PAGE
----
NEWS
NFU Doubts Cattle Import Basis
Chris Clayton DTN Ag Policy Editor
Thu Jan 22, 2015 02:02 PM CST

OMAHA (DTN) -- Canadian and Mexican cattle were not discriminated against because of country-of-origin labels, according to a new study contracted by the National Farmers Union looking at USDA mandatory price reporting data for cattle.

National Farmers Union is one of the biggest defenders of mandatory country-of-origin labeling for meat. The group argues USDA should continue to pursue a rewrite of the rules that would allow COOL to remain in effect.

The U.S. faces potential retaliatory actions from Canada and Mexico after the two countries have won multiple rulings from the World Trade Organization. A WTO panel ruled last October ...

Quick View
  • Crop Tech Corner Researchers have developed GE wheat that yields far better under hot conditions, a wheat gene is ...
  • The Attraction of Youth Combine genotyping with a yearling bull, or even a weanling, and you're less likely to make a poo...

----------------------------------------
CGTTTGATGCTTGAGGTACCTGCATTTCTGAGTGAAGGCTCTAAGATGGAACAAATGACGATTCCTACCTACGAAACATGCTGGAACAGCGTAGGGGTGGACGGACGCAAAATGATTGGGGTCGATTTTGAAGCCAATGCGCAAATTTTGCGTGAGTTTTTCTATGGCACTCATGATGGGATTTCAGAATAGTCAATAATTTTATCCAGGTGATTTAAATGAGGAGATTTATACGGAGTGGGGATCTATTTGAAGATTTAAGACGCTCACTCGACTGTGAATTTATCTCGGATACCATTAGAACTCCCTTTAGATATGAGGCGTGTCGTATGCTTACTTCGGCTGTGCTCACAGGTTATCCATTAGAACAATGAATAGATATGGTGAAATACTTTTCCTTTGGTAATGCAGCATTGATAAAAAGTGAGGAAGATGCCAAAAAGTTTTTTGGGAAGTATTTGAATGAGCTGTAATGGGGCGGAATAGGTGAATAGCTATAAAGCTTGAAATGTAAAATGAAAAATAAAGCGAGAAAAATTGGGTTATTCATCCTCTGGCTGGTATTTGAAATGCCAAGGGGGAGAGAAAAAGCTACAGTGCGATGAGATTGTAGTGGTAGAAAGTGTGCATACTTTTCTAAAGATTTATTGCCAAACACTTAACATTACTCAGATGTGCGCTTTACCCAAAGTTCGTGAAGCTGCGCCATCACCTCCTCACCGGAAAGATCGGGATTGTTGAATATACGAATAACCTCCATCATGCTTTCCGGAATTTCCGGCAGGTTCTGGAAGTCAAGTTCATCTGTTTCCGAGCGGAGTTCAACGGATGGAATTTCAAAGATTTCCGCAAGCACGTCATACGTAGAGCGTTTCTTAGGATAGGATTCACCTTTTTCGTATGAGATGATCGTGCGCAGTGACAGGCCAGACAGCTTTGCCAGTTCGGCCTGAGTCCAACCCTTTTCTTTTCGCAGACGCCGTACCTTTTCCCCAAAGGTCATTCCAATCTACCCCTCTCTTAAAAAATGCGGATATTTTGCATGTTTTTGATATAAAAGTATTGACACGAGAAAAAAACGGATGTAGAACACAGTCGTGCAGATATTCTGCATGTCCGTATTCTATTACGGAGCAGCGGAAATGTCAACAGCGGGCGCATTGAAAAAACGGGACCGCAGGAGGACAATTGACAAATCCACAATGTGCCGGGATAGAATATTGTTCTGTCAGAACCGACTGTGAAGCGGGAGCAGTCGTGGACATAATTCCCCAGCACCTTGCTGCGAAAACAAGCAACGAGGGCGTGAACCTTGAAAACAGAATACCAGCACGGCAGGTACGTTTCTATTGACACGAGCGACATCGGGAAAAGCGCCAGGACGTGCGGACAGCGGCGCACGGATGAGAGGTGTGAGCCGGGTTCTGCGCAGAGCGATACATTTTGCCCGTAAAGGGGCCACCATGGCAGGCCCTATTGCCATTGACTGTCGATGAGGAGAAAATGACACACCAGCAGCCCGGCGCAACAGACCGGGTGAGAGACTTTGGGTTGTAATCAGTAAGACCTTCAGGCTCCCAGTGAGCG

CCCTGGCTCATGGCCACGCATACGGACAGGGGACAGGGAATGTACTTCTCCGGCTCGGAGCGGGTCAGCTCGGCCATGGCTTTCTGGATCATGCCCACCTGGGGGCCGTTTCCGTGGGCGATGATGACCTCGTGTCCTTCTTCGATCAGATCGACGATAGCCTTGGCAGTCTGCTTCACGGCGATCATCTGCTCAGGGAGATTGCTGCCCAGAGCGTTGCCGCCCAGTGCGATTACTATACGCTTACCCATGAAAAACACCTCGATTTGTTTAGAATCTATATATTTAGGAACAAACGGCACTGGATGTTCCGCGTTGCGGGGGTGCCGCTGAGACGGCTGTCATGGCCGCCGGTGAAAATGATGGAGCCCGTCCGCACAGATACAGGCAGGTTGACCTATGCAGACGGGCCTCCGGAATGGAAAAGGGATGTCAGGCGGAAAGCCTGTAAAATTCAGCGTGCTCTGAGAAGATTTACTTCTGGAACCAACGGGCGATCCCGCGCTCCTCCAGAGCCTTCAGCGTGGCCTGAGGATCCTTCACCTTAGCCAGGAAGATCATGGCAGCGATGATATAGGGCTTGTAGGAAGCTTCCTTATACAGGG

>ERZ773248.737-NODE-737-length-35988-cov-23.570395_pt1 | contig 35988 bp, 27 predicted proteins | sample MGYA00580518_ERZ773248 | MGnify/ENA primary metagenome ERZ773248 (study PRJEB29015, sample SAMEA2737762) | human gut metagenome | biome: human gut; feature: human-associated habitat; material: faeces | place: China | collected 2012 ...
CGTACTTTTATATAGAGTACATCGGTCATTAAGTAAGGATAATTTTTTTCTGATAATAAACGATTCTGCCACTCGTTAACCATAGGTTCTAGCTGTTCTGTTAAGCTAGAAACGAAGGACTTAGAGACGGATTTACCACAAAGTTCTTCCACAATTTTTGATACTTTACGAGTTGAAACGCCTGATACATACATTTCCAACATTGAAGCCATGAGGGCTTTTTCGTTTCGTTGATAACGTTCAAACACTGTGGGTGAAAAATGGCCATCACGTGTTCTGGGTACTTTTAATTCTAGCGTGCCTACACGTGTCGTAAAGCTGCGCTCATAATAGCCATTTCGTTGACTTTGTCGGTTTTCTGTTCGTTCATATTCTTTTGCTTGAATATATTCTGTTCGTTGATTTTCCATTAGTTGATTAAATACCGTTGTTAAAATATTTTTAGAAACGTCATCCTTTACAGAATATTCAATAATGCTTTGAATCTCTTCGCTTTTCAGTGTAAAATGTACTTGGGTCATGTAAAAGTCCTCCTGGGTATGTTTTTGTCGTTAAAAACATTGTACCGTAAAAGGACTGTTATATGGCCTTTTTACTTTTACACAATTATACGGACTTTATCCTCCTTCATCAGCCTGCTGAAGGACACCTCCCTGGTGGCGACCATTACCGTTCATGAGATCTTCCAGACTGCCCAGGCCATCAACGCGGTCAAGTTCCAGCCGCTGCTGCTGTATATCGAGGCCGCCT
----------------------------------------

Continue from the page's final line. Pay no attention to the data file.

• Kubota Steps Up A new mid-range, high-horsepower M7 tractor moves this company into the row-crop arena.
  • Fines for Fringe Benefits A little-noticed rule in the Affordable Care Act could impose huge penalties on small business. I...
  • Clean Water Goes a Long Way Cleaning up 900 feet of a small creek in Kentucky brings rebirth to water once choked with sedime...
  • Beef Checkoff Effort Resumes Members of the eight organizations comprising the Beef Checkoff Enhancement Working Group were se...
  • Ag and Environment Outlook Agriculture continues to watch how the U.S. Environmental Protection Agency implements the propos...
  • Surgery on Plastics Dharma Kodali's goal is to insert soybean oil in the basic ingredient list for PVC plastics.
  • Ask the Vet How should I treat a cow with a swelling on her flank?
Related News Stories
Two Sisters, One Bold Move
Kub's Den
Woodbury: Farm Family Business
Calif. Feeders Try to Rebound
The Market's Fine Print
BQA Stocker
Strategic Marketing
The Market's Fine Print
Keep or Cull
The Market's Fine Print